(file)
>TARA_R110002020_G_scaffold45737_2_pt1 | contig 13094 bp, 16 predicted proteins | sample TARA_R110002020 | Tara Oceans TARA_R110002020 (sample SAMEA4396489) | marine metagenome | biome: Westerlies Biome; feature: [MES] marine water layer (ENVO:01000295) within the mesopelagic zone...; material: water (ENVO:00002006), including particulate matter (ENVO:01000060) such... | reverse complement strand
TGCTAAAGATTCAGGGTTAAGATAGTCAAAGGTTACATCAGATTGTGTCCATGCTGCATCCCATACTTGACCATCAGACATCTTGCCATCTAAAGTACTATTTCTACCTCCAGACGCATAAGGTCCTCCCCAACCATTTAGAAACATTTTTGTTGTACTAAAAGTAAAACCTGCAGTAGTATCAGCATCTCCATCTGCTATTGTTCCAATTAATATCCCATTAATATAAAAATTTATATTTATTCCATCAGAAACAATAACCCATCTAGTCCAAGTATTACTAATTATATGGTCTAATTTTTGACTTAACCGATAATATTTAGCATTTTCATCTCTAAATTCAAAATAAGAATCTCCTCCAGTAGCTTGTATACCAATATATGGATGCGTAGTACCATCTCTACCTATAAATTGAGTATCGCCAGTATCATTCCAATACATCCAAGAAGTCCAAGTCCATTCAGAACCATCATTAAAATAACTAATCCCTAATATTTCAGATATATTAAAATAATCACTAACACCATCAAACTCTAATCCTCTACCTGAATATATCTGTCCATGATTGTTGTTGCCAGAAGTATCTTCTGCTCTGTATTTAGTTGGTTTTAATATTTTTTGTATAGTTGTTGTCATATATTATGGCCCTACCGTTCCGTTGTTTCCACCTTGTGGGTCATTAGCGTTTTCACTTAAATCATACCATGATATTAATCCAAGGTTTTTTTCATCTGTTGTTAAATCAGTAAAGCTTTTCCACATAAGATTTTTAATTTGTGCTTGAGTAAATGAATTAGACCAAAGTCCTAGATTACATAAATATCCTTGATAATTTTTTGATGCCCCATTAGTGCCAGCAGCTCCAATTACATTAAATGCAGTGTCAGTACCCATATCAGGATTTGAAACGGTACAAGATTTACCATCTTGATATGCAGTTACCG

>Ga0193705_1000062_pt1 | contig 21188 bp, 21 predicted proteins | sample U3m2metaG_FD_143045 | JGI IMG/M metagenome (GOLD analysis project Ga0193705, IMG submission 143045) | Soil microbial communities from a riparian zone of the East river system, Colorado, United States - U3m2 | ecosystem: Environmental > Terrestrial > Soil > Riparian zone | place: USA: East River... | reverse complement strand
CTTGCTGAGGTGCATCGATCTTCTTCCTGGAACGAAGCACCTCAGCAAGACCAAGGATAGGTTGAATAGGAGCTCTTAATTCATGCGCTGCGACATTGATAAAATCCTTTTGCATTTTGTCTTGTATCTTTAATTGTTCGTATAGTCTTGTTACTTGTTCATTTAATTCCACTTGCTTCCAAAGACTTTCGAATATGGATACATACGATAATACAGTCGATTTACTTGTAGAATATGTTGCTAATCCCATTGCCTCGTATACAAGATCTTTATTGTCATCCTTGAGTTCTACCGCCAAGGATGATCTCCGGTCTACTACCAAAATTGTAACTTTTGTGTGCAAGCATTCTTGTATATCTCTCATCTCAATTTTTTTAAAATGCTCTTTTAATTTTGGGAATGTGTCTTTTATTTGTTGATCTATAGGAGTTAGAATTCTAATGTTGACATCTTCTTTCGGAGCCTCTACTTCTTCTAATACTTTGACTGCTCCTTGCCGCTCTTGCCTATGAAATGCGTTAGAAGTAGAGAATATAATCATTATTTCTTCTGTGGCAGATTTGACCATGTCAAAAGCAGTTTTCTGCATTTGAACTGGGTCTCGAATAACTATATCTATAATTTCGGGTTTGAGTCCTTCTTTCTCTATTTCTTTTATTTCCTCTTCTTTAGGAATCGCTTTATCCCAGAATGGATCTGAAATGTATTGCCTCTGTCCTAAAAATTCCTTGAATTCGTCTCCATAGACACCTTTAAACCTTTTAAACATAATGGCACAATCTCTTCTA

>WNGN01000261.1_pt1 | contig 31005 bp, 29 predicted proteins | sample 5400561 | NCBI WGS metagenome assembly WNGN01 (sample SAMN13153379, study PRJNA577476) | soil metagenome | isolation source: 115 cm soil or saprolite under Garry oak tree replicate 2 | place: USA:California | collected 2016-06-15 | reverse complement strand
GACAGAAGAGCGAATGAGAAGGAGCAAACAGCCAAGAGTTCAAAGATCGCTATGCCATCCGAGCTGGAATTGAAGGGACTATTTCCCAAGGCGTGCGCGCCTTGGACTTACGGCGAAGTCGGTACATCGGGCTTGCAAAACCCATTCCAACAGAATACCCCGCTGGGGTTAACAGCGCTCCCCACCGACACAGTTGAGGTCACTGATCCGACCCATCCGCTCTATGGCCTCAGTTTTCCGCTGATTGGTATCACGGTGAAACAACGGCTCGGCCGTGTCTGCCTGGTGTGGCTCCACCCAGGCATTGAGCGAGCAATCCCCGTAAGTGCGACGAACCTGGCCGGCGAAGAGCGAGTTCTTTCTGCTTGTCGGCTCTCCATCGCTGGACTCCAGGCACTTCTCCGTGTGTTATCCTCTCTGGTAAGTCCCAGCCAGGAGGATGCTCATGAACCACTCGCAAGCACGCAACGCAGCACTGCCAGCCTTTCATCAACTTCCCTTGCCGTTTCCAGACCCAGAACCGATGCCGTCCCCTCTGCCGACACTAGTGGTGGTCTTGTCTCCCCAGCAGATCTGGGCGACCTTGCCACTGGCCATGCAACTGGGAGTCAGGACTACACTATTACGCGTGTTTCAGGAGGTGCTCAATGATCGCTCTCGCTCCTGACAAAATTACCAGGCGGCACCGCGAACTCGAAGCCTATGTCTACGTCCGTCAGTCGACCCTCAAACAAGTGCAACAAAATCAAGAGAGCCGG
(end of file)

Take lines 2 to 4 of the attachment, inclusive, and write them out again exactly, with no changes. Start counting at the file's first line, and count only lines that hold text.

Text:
TGCTAAAGATTCAGGGTTAAGATAGTCAAAGGTTACATCAGATTGTGTCCATGCTGCATCCCATACTTGACCATCAGACATCTTGCCATCTAAAGTACTATTTCTACCTCCAGACGCATAAGGTCCTCCCCAACCATTTAGAAACATTTTTGTTGTACTAAAAGTAAAACCTGCAGTAGTATCAGCATCTCCATCTGCTATTGTTCCAATTAATATCCCATTAATATAAAAATTTATATTTATTCCATCAGAAACAATAACCCATCTAGTCCAAGTATTACTAATTATATGGTCTAATTTTTGACTTAACCGATAATATTTAGCATTTTCATCTCTAAATTCAAAATAAGAATCTCCTCCAGTAGCTTGTATACCAATATATGGATGCGTAGTACCATCTCTACCTATAAATTGAGTATCGCCAGTATCATTCCAATACATCCAAGAAGTCCAAGTCCATTCAGAACCATCATTAAAATAACTAATCCCTAATATTTCAGATATATTAAAATAATCACTAACACCATCAAACTCTAATCCTCTACCTGAATATATCTGTCCATGATTGTTGTTGCCAGAAGTATCTTCTGCTCTGTATTTAGTTGGTTTTAATATTTTTTGTATAGTTGTTGTCATATATTATGGCCCTACCGTTCCGTTGTTTCCACCTTGTGGGTCATTAGCGTTTTCACTTAAATCATACCATGATATTAATCCAAGGTTTTTTTCATCTGTTGTTAAATCAGTAAAGCTTTTCCACATAAGATTTTTAATTTGTGCTTGAGTAAATGAATTAGACCAAAGTCCTAGATTACATAAATATCCTTGATAATTTTTTGATGCCCCATTAGTGCCAGCAGCTCCAATTACATTAAATGCAGTGTCAGTACCCATATCAGGATTTGAAACGGTACAAGATTTACCATCTTGATATGCAGTTACCG

>Ga0193705_1000062_pt1 | contig 21188 bp, 21 predicted proteins | sample U3m2metaG_FD_143045 | JGI IMG/M metagenome (GOLD analysis project Ga0193705, IMG submission 143045) | Soil microbial communities from a riparian zone of the East river system, Colorado, United States - U3m2 | ecosystem: Environmental > Terrestrial > Soil > Riparian zone | place: USA: East River... | reverse complement strand
CTTGCTGAGGTGCATCGATCTTCTTCCTGGAACGAAGCACCTCAGCAAGACCAAGGATAGGTTGAATAGGAGCTCTTAATTCATGCGCTGCGACATTGATAAAATCCTTTTGCATTTTGTCTTGTATCTTTAATTGTTCGTATAGTCTTGTTACTTGTTCATTTAATTCCACTTGCTTCCAAAGACTTTCGAATATGGATACATACGATAATACAGTCGATTTACTTGTAGAATATGTTGCTAATCCCATTGCCTCGTATACAAGATCTTTATTGTCATCCTTGAGTTCTACCGCCAAGGATGATCTCCGGTCTACTACCAAAATTGTAACTTTTGTGTGCAAGCATTCTTGTATATCTCTCATCTCAATTTTTTTAAAATGCTCTTTTAATTTTGGGAATGTGTCTTTTATTTGTTGATCTATAGGAGTTAGAATTCTAATGTTGACATCTTCTTTCGGAGCCTCTACTTCTTCTAATACTTTGACTGCTCCTTGCCGCTCTTGCCTATGAAATGCGTTAGAAGTAGAGAATATAATCATTATTTCTTCTGTGGCAGATTTGACCATGTCAAAAGCAGTTTTCTGCATTTGAACTGGGTCTCGAATAACTATATCTATAATTTCGGGTTTGAGTCCTTCTTTCTCTATTTCTTTTATTTCCTCTTCTTTAGGAATCGCTTTATCCCAGAATGGATCTGAAATGTATTGCCTCTGTCCTAAAAATTCCTTGAATTCGTCTCCATAGACACCTTTAAACCTTTTAAACATAATGGCACAATCTCTTCTA